Jeff Goldblum has been accused of being wooden at times, but he’s very animated here as the distraught Hatch. In fact, Goldblum is acting his ass off in many of the scenes in the last third of the film. The always delightful Christine Lahti is very good as the supportive, yet apprehensive Lindsey. Jeremy Sisto ("Clueless", "Jesus") has the right look for the serial killer, but comes across as a bit aloof. Alicia Silverstone doesn’t ruin the film… that’s all that I have to say about that.

Considering that most film fans would consider "Hideaway" a mediocre catalog title, Columbia TriStar Home Video has done a nice job with this DVD. The film is presented in an <$16x9,anamorphic> <$PS,widescreen> and is <$PS,letterboxed> at an aspect ratio of 2.35:1. This transfer looks very good, as the image is very sharp and clear. There is only a slight amount of graininess visible and this is mostly during the daytime shots. The image is nicely framed and there is no obvious information loss. Much of the action takes place at night and these scenes look very good, as the true blacks offer an additional depth to the picture. Only the occasional defect in the source print is evident. Also, the image features no artifacting blemishes or compression problems.

The audio on "Hideaway" is full of surprises. The <$DD,Dolby Digital> <$5.1,5.1 mix> offers some fantastic surround sound with an excellent sound field. Note the surround sound during the car crash in Chapter 3. As the car spins around on screen, the sound of the screeching tires moves around the room, passing clearly through the rear speakers. Very nice. Also, the dialogue is clear and is never overpowered by the sound effects or music. Speaking of music, one of the reasons that I wanted to view this DVD was remembering the pulsating Industrial soundtrack from my theatrical viewing. The music on the DVD is strangely mixed. During the club scene in Chapter 11, the music is rather muffled and distant sounding, instead of being an integral part of the scene. In addition, some of the music seems to have been changed for this video release.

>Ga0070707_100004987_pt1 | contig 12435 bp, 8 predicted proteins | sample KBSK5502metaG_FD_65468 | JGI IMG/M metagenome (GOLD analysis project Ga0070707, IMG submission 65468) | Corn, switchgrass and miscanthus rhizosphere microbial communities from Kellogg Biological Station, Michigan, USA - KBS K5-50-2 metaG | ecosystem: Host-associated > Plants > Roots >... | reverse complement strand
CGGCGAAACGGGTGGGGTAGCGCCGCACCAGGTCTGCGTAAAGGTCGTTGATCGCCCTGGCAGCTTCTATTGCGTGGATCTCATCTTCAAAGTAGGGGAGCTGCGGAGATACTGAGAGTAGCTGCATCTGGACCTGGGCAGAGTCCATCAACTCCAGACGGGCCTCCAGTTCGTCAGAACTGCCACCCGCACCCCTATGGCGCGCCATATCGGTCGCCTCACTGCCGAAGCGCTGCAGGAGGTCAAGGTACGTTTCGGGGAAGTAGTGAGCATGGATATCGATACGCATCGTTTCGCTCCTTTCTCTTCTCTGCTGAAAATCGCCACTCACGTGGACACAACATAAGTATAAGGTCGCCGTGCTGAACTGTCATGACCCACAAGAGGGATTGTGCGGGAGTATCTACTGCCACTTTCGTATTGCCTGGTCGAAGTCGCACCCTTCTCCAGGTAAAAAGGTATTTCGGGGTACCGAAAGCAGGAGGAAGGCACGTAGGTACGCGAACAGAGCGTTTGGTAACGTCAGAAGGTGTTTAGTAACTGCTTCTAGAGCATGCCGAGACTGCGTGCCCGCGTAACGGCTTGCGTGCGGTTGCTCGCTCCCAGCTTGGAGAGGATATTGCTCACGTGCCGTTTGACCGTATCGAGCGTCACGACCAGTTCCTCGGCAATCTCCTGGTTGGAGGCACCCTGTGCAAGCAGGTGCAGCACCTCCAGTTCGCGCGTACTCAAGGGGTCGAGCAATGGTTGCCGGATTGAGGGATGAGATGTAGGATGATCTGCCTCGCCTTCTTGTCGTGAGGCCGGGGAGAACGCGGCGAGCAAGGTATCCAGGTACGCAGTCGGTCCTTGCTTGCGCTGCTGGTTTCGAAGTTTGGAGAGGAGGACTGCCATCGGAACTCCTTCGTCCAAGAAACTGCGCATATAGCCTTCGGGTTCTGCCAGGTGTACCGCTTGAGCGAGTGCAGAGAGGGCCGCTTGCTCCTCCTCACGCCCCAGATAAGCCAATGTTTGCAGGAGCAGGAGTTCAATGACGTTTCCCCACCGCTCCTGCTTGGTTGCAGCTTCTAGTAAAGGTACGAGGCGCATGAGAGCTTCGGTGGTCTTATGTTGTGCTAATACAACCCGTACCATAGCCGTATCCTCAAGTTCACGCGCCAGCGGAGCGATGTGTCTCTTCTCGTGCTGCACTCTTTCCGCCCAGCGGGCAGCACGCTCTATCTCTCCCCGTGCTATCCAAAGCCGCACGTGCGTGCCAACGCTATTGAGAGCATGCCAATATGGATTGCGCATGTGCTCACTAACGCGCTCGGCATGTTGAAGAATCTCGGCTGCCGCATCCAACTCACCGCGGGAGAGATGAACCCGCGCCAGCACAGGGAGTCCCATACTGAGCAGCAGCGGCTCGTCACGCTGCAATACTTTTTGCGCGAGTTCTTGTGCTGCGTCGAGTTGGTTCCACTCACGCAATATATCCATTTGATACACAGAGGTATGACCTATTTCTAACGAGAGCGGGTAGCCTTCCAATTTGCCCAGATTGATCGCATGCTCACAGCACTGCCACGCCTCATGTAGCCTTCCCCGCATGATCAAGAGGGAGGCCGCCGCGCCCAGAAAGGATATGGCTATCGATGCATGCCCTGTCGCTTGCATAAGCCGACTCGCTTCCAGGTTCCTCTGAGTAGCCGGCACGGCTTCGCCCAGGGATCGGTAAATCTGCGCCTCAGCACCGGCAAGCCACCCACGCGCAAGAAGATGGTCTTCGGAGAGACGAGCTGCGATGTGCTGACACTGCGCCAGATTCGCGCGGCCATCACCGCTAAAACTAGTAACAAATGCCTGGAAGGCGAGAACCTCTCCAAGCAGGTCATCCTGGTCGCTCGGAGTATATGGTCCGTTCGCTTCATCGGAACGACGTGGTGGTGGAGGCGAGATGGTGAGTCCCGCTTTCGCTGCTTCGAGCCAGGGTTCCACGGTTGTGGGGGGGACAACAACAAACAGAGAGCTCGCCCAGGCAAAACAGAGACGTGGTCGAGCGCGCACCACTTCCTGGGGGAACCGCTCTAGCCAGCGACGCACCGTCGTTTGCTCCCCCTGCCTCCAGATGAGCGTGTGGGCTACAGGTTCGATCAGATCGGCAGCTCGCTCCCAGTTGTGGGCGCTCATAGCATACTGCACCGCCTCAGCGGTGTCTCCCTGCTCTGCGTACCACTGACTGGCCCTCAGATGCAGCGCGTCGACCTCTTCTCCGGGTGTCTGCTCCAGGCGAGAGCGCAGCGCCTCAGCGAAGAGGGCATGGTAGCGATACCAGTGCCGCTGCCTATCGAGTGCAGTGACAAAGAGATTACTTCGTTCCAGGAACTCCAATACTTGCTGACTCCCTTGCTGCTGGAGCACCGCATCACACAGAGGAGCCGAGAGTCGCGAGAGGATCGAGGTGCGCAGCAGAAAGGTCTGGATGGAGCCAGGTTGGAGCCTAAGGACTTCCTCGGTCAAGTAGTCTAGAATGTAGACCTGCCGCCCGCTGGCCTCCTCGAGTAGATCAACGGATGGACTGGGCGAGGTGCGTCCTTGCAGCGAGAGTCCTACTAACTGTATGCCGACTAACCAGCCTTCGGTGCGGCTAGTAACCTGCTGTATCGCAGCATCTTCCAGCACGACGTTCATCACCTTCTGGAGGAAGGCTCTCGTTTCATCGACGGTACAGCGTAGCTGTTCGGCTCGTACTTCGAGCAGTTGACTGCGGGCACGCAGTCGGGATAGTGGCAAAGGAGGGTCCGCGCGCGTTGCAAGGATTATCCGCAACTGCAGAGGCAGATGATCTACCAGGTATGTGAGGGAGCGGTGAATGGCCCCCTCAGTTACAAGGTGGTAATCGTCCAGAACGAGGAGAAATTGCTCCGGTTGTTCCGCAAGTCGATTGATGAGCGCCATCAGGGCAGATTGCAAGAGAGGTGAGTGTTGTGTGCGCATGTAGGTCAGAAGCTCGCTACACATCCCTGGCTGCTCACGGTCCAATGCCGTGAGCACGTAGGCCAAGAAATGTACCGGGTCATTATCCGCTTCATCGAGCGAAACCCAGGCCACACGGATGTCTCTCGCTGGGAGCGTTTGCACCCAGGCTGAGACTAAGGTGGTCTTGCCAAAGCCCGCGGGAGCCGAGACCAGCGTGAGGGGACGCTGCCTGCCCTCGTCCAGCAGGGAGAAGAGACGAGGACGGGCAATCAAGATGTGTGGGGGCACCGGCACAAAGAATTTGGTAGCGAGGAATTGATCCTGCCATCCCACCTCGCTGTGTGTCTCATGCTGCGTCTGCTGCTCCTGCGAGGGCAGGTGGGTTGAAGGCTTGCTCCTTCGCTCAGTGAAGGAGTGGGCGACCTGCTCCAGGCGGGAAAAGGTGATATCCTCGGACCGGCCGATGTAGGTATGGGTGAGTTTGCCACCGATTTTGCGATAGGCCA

The "Hideaway" DVD brings us an <$commentary,audio commentary> from director Brett Leonard. This is a fun and engaging commentary, as the energetic Leonard speaks throughout the film. He does a good job of balancing his talk, focusing on the story, the actors, the special effects, and the "making-of" anecdotes. This commentary is both informative and engrossing. Another impressive special feature is the alternate ending. As opposed to being a different finale to "Hideaway", this is actually an epilogue that ties up some loose ends from the film. I rather liked it and can’t help but wonder why it was cut.

The DVD also brings us a short "making-of" featurette for the film. This five minute segment offers sound-bites from the principal actors and director Leonard, but with many shorts of this ilk, is made up primarily with scenes from the film. Finally, there are talent files, which offers brief bios and filmographies. Strangely, there’s no trailer on the DVD.

While the movie "Hideaway" can’t live up to its source novel, it’s still a pretty solid thriller. The film is well-acted, and director Brett Leonard gives the film a great look and feel. The DVD of "Hideaway" brings us a nice transfer of the film which offers superior surround sound. "Hideaway" may not be "The Silence of the Lambs", but you could do much worse in the serial killer genre. Now, if only someone would do a good adaptation of Koontz’s "Midnight" or "Strangers".